Letter, 1792 MAY 20

Letter from William Grant to his son, Lewis Grant, 20 May 1792
Transcription by Hugh Campbell, 31 May 2003
Assistance from Richard Hodgson
Last modified 12 August 2006

Dear Lewes
Yours dated at Quebec the 16th February last received
upon the 24th Aprile --- It gave use infinite pleasure to learn that
you was well after such a long disagreeable journey. Nothing
can give us more pleasure then hering of your wellfair and
hapiness --- Yours from New York is not yet arrived we long much for a
sight of it as well you use a detaile of what happened there Likewise
wish for a journal of the occurances that happened since you left
London It would be entertaining of assome knew that much.
Annie Grant[1] Daughter to the Minister of Elgin[2] go[??]
to America Washingtown County Pensalvania I suppose that she sets
of this month Addison is said to be in a prosperous way £500 a year I am
apt to think that when you get to the back Country & higher up that you
distance from there Mailer [3] may not be so long by half what it is at present
did you write Adison from New York you ought to write him often ---
Your Grandmother died here the 7th of Aprile last and was In
tered in the Church of Aberlour The family buriale ground She died poor
and her effects was sold to pay funeral expence Ms Smith and family have
not one shilling for there mantenance and I am not able to give them any
aid God only knows how they are to get bread the interest of the £1100
that paid the jointor go's to her grandson Lewes Grant the heir of Elchies
[??] and the years of age
Lachlan is at school at Heversham near Kandal West
moreland old England I thought it was not adviseable to let him return
to this Country as I was afraid that it might make him still more un[??]
then he is tho in reality I cannot afford to keep him at the expence of F[??]
a year and I am affraid that it may cost me more
The harvast was so [??] with Servants removing
that your Mother and sisters did not get to Forres until the first
of Marche Your sisters well Mother also [??] and thoughtfull
about you and Lachlan
The cattle did not sell in the end of last year which made
the cash and straw scarce. The straw was high priced 20/- and 25/-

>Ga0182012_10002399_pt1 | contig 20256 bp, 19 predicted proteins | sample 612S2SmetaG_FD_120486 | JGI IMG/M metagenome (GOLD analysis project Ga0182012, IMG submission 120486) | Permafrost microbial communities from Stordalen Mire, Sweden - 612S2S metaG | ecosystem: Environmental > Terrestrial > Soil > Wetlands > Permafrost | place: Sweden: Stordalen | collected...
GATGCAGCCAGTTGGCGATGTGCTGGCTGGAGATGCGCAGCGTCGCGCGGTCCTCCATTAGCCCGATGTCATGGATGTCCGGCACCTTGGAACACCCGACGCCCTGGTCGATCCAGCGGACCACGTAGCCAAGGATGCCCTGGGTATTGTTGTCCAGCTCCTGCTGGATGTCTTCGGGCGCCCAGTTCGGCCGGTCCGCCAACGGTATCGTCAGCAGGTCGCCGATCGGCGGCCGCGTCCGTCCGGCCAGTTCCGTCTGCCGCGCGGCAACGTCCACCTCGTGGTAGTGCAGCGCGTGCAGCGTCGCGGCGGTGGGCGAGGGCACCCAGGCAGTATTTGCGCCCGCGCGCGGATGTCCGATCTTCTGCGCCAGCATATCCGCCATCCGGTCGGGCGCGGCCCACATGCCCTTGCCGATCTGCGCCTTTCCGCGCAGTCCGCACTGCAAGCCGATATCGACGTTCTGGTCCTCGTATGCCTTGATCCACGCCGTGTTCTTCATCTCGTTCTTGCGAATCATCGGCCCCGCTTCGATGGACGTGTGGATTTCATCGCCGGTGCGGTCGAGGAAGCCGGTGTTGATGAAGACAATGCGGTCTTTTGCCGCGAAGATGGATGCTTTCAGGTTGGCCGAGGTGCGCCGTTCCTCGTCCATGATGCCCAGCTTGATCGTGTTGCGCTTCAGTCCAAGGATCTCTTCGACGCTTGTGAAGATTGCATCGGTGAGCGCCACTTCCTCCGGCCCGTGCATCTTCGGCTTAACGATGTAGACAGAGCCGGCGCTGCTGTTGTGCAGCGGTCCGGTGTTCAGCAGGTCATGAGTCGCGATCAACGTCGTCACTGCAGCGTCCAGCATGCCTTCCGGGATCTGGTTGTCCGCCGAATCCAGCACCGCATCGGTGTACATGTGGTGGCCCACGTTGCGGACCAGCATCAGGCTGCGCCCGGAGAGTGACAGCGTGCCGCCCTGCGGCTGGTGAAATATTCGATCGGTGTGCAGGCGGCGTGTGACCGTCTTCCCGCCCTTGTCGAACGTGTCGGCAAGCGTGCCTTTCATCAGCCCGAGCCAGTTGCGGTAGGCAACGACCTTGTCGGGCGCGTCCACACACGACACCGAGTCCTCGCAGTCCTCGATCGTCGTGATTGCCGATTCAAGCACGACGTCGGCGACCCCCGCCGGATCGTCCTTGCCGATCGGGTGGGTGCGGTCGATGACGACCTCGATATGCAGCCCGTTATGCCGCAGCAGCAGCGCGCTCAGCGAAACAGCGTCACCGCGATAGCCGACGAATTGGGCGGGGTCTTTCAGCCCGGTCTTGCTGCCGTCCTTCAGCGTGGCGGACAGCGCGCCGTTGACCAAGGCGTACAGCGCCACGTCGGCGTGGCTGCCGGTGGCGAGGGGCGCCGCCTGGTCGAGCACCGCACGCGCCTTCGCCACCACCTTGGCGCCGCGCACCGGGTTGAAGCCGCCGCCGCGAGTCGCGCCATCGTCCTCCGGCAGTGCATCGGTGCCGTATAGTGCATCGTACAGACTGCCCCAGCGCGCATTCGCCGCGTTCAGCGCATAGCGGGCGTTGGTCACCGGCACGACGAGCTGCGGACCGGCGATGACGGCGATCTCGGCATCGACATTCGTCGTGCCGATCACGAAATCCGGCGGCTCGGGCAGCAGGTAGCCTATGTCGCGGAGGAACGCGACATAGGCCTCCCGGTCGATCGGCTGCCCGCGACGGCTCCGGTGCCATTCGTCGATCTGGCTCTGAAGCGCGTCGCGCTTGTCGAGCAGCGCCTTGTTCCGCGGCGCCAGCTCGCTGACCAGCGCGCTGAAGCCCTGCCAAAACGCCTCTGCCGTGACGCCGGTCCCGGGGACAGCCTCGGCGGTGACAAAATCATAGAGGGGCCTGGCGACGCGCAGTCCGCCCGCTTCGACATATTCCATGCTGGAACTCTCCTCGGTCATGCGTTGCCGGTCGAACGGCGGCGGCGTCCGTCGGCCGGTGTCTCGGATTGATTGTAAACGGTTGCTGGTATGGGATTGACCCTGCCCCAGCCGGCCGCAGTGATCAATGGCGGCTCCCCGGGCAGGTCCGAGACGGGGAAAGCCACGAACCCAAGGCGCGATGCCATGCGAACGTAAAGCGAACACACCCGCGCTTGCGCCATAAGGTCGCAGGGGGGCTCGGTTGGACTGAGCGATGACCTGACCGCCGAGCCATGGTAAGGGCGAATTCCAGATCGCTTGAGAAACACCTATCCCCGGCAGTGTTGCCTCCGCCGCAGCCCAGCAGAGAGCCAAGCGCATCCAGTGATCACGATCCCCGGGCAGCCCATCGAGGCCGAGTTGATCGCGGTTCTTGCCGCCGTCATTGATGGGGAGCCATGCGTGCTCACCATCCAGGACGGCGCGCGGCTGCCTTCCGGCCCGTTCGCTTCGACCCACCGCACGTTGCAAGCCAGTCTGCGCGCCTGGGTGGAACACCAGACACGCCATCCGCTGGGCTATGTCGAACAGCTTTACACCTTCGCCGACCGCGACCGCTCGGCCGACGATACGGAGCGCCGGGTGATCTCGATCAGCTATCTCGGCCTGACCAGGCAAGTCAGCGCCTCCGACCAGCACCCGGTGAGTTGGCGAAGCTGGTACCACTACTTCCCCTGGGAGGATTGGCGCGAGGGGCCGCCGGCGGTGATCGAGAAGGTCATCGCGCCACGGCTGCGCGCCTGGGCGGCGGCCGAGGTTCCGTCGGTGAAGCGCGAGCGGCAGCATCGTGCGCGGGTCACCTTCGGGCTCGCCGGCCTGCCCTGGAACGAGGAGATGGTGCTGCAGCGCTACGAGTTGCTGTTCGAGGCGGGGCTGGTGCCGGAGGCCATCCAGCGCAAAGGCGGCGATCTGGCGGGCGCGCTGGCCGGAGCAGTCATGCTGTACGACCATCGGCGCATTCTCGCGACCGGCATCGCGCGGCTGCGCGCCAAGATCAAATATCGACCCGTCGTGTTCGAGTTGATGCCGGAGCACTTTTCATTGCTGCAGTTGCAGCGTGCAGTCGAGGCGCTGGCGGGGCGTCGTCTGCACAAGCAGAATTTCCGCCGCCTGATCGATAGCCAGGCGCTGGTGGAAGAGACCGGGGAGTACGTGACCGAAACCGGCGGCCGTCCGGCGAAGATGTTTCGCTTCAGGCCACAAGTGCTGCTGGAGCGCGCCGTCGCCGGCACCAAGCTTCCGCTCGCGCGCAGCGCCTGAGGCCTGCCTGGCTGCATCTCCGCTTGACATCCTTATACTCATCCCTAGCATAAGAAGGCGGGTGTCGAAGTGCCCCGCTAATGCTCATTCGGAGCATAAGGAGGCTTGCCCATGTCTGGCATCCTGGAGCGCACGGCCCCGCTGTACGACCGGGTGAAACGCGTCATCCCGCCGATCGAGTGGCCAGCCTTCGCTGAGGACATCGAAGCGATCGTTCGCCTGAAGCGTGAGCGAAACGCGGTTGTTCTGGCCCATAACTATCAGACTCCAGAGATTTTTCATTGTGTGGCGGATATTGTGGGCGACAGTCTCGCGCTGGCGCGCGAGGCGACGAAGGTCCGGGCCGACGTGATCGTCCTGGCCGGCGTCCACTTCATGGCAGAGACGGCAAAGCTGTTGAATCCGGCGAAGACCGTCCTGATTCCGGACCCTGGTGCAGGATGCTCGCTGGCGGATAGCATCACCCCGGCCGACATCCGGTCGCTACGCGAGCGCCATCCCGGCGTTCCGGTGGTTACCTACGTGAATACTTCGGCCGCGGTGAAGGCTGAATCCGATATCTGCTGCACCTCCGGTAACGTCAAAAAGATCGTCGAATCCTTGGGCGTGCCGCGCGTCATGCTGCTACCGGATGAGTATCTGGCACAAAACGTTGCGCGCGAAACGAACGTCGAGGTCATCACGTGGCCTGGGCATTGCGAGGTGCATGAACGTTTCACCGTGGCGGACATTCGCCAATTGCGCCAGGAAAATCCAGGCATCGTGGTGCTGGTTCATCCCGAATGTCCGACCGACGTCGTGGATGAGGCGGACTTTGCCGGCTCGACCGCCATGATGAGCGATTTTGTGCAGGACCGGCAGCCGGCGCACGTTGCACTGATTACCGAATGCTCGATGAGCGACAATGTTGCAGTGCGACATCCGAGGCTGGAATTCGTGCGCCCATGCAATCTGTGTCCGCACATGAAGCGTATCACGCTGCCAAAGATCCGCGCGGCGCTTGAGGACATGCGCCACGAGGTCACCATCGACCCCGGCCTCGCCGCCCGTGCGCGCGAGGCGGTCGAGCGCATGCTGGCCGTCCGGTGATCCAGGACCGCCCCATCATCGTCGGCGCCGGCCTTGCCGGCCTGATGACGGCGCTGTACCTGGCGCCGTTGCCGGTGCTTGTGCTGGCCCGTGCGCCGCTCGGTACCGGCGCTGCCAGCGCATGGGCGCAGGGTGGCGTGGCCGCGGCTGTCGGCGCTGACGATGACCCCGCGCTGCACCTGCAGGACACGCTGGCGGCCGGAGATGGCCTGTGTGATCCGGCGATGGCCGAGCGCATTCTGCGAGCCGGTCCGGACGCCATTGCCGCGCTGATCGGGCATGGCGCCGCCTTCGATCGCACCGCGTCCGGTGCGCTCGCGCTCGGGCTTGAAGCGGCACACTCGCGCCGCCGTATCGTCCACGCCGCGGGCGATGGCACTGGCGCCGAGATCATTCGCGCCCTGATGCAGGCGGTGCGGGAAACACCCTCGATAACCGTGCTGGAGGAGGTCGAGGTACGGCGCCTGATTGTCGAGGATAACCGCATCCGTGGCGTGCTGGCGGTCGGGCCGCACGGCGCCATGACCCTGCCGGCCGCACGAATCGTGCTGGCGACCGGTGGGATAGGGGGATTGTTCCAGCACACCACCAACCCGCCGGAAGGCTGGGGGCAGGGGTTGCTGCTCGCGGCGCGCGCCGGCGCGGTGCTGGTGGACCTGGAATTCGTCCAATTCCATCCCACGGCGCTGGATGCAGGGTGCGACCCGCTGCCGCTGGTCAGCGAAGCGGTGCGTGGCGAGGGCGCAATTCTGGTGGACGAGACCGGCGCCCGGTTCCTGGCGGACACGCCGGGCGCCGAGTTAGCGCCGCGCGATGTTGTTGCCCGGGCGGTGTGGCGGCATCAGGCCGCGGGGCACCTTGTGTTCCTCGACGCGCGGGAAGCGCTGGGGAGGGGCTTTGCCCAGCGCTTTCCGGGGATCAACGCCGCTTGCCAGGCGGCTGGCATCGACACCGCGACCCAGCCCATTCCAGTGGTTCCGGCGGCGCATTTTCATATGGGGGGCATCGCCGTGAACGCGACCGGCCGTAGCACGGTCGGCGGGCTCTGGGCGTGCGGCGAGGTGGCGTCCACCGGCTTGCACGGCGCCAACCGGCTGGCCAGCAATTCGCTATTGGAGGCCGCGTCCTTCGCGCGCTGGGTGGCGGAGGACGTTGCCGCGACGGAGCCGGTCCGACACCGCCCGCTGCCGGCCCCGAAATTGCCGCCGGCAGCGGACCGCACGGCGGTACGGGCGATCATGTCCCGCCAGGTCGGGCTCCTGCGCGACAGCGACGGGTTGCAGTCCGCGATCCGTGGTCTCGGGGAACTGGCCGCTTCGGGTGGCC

the boll I bought upwards of Bolls [4] 2/ and I have not this day 20
[shieves??] the been seed not sown and the weather cold this is the
coldise month that we had since Feb the winter was hard & the spring

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when you left the country Gordon of Embo was prosecuting General
Grant as Gordon said that the General's Election for the County of Suderland
was unfair the General has gained his point before the House of Commons
And he keeps his seat in parliament It is thought that it cost the General
£180 or upwards. Judge what might be Gordon's expense.
Some time in the beginning of Nov last Capt Thomas Grant
of Tambreak Belentomb [5] maried his House keeper Libby Fordyce and the
marriage was acknowledged before Peter Cameron as notary publick in
order to legitimate the children and the Capt died some Sunday there
after he has left about £300 to his family but he had more triffleing debts
then you could immagine the marriage gave offence to the Sisters &
John Clerk has married the oldest daughter you can judge of the bragain.
The Wife of Mr Innes of Garmouth has left him and she is suing
for a jointor some aledge that she went of[f] without cause and that she
has no right to any jointor others say otherwise and that they can
prove that she meets often with the worst of usage obliged to borrow the foot
man to do her du[?]ly --- Ms Campble at Elchies was brought to bed of a
in end of March last named Isoble when I returned from Aberdeen
[??] [?]last [?]nd Ms Campble eating at the table of Elchies with the
Laird Ms Donaldson her Daughter Miss Thomson and all the gentle
men that came to the House untile Elchies left the Country in the
end of Dec last --- The day that I arrived at Carron after parting
with you at Aberdeen Mr Peter Cameron was married to Miss
Donaldson of Bush at the House of Wester Elchies[6] It is said that
Elchies gave them £300. Mr Cameron attends the Courts of Banff
as a procator. It is reported that they have taken an egelante House
at Banff where they mean to reside. He dos not attend better than
he did last winter It will not answer the child that they were said
to have formerly is reported to be at Archestowne [7] there is no doubt
but there is a child there with the woman that nursed Ms Cameron
it is only said to be Camerons by another woman but there is
news enough flying about them How it is I do not know ---
My Sister Ms Major Grant[8] came to London from Halifax
last Nov with her family 7 children 5 with her and two at Antigua whether
she is to reside in England or come North I do not as yet know Have you wrote